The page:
THE chant on the Metropolitan Line on the way back from Wembley into Central London was unmistakable and succinct late on Saturday evening.
“One-nil to the empty seats,” was the refrain from some lubricated gentlemen of East Yorkshire joyously basking in the glow of Hull City’s promotion back to the Premier League at the expense of the Sheffield Wednesday multitudes.
We have been here before, of sorts. It arrived on May 25, 2008 when Doncaster Rovers, whose supporters were comprehensively outnumbered by their Leeds United counterparts, had a ball following their sweet 1-0 victory in their League One all-Yorkshire play-off showpiece.
It was the same outcome on Saturday, with the Tigers being the beneficiaries this time around – all 26,000 of them, compared to the Owls’ mass pilgrimage of 41,000.
Like Leeds supporters on that fateful Spring day just over eight years ago, Wednesdayites came from many parts of the Broad Acres and showed their allegiance by draping their flags across their packed half of Wembley.
They came from Mexborough, Hoyland, Pocklington and Goole and plenty of other places besides. Chesterfield, Worksop and Cheltenham to name but three.
At the other end of the national stadium, swathes of uninhabited red seats could be seen amid the amber and black, making for a slightly incongruous sight.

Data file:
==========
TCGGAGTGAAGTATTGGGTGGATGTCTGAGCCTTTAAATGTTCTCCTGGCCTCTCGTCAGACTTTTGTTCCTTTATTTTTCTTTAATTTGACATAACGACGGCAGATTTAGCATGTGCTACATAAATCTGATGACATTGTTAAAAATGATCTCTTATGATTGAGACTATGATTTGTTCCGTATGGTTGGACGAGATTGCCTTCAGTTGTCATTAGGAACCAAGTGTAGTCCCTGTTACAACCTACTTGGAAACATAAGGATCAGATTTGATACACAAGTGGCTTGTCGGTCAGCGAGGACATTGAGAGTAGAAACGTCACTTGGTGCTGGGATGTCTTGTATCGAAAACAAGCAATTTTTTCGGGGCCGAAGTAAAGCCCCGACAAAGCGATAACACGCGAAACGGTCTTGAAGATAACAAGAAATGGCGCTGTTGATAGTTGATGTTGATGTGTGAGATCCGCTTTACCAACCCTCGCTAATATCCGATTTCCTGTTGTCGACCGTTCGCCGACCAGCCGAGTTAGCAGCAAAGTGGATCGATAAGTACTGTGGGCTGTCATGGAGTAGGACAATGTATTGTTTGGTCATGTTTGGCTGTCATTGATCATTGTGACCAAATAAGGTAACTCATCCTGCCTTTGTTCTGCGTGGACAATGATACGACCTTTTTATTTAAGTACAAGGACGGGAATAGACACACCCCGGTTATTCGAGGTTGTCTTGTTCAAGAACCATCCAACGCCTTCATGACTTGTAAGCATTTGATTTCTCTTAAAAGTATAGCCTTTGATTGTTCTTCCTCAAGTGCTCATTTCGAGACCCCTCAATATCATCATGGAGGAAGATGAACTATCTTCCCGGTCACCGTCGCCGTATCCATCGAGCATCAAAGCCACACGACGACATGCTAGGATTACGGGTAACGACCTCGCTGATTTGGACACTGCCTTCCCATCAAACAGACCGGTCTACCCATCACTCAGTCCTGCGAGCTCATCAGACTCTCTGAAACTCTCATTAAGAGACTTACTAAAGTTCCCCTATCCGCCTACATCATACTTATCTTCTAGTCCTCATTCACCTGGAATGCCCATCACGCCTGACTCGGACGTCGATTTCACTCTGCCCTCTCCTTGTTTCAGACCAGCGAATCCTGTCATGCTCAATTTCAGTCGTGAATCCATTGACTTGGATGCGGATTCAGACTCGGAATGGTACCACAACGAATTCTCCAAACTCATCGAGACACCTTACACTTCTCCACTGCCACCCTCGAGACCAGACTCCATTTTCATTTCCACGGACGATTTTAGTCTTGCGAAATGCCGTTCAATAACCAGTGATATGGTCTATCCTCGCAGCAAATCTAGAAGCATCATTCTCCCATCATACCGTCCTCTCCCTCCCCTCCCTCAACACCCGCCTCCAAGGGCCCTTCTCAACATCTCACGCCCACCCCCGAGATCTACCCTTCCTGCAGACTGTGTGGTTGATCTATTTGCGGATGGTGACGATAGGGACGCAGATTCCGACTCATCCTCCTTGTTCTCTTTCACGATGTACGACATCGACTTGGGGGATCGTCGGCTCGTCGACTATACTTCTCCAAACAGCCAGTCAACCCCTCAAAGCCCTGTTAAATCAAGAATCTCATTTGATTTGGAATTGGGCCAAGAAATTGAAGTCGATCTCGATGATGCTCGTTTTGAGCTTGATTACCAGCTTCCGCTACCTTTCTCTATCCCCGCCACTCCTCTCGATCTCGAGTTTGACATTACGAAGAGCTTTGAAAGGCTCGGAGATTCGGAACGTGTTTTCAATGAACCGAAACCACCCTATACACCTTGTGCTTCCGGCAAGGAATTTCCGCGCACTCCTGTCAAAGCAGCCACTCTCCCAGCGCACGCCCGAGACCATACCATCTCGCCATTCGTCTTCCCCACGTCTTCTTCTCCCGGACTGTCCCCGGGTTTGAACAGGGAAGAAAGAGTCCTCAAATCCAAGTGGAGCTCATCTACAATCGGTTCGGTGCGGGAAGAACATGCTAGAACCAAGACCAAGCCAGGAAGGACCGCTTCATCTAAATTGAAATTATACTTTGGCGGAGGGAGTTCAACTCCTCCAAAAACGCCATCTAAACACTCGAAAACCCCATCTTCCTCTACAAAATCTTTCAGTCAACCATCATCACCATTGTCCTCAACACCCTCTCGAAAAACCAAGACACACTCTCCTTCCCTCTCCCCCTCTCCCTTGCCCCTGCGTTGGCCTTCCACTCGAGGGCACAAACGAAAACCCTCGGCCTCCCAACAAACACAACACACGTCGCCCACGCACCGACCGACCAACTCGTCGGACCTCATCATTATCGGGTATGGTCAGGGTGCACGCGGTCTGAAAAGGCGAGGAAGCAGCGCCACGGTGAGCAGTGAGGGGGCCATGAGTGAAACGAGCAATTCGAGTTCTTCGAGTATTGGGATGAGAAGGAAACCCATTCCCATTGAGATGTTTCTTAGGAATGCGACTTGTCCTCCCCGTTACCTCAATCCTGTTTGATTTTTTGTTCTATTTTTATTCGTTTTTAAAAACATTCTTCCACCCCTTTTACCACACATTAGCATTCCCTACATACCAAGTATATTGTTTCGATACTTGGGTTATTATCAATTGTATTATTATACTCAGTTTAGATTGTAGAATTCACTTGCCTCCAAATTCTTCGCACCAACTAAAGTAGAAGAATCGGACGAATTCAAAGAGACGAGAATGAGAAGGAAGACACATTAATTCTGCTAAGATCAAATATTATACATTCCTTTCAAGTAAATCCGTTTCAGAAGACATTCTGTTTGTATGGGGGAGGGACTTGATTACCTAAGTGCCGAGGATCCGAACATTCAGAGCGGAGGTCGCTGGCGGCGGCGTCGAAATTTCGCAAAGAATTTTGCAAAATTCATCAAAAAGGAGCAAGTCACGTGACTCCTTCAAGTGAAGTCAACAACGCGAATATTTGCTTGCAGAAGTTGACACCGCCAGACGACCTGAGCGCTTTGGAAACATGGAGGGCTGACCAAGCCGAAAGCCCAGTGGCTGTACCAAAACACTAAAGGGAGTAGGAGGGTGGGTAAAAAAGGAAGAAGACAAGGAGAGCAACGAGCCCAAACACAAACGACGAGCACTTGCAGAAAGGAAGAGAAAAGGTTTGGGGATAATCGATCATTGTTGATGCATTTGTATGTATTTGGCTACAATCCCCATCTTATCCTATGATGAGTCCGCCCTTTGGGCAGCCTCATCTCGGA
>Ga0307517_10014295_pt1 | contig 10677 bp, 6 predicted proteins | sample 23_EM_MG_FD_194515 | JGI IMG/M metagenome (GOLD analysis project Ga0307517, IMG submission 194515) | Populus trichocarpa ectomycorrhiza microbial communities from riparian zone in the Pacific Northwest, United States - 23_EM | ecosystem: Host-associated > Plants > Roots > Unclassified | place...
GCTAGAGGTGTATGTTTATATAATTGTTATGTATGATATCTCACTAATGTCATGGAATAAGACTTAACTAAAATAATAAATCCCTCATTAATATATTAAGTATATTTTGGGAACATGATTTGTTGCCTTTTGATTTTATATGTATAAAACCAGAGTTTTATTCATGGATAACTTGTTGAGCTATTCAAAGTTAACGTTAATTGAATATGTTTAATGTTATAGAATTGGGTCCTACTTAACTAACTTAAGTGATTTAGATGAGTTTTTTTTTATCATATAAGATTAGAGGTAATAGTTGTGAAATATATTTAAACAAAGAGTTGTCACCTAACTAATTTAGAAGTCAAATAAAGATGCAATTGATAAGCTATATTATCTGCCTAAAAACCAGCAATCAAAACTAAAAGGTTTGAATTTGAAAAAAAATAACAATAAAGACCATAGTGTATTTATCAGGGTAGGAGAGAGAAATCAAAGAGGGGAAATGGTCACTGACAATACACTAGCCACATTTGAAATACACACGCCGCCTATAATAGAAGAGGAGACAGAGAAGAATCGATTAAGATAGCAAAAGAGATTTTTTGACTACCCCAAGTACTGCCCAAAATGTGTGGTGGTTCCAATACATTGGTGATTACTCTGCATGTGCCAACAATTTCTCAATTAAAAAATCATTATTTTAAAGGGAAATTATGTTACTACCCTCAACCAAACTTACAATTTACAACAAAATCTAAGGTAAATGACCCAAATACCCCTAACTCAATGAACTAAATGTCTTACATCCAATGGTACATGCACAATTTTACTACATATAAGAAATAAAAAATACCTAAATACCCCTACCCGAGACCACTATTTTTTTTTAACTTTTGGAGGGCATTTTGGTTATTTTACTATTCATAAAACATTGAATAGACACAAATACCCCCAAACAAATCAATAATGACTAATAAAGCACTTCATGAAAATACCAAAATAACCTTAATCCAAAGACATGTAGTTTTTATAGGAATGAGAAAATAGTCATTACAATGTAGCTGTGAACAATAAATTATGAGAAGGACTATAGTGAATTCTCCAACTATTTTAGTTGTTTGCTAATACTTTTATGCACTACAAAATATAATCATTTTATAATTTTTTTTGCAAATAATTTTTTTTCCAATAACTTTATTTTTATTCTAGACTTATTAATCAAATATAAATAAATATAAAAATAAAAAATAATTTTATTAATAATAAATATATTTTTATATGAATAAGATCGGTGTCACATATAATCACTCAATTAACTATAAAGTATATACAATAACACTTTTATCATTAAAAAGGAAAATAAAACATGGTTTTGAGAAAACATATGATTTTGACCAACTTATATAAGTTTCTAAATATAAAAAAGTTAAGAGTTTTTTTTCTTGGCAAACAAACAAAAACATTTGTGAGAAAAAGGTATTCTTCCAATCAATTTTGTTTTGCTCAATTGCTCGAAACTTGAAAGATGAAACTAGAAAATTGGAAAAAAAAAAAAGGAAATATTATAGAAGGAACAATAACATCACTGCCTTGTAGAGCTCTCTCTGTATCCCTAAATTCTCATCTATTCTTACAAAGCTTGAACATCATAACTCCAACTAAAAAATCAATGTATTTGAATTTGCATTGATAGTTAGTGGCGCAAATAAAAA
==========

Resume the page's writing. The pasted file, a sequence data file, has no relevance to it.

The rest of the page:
They could not sell all their tickets, that much is true and they were reminded of that fact by Wednesdayites.
But it was they who claimed the biggest ticket in town – the £200m golden jackpot one stating entry to the Premier League.
By contrast, there was not a spare seat in the house in the Wednesday section and you suspect everyone was hoarse at the final whistle and had a tear in the eye as their heroes slumped to a painful defeat, just as they did on their previous visit to the old Wembley when they lost 2-1 to Arsenal in an FA Cup final replay on May 20, 1993 – just over 23 long years ago.
But how Wednesdayities did their bit in one of the most incessant supports ever to grace English football’s cathedral. But sometimes, that is not just enough.
In keeping with the Leeds theme of ’08, the Owls did not pass go on the pitch – and it was Hull, who possessed the monopoly and the Mayfair credentials.
The vim and vigour which had characterised Wednesday’s renaissance campaign under Carlos Carvalhal was missing, despite all that cajoling from those from one half of the Steel City.
The stand may have been bounced in inimitable Wednesdayite fashion, but there was no swagger and flow from those on the pitch bedecked in blue and white, who danced like a clumsy father at his daughter’s wedding.
Hull players, by contrast, had the strut, albeit after a staccato opening.
They were the ones who ultimately looked like they belonged.
It was Mo Diame who possessed the vibrant beat. A school of thought suggested before the game that if Diame is on his game, then Hull most certainly are – and so it proved.
The Senegal international’s sumptuous match-winning strike was fit to grace the most venerated occasion – and was a true magic Wembley moment harkening back to that unforgettable strike from Dean Windass at the same venue in ’08.
Back to that year again...
Perhaps in the final analysis, this was a game too far in the end for Wednesday.
But it is an enduring story and expect them to be back with the pride and defiance detectable among the searing disappointment prevalent among Owls fans at the final whistle.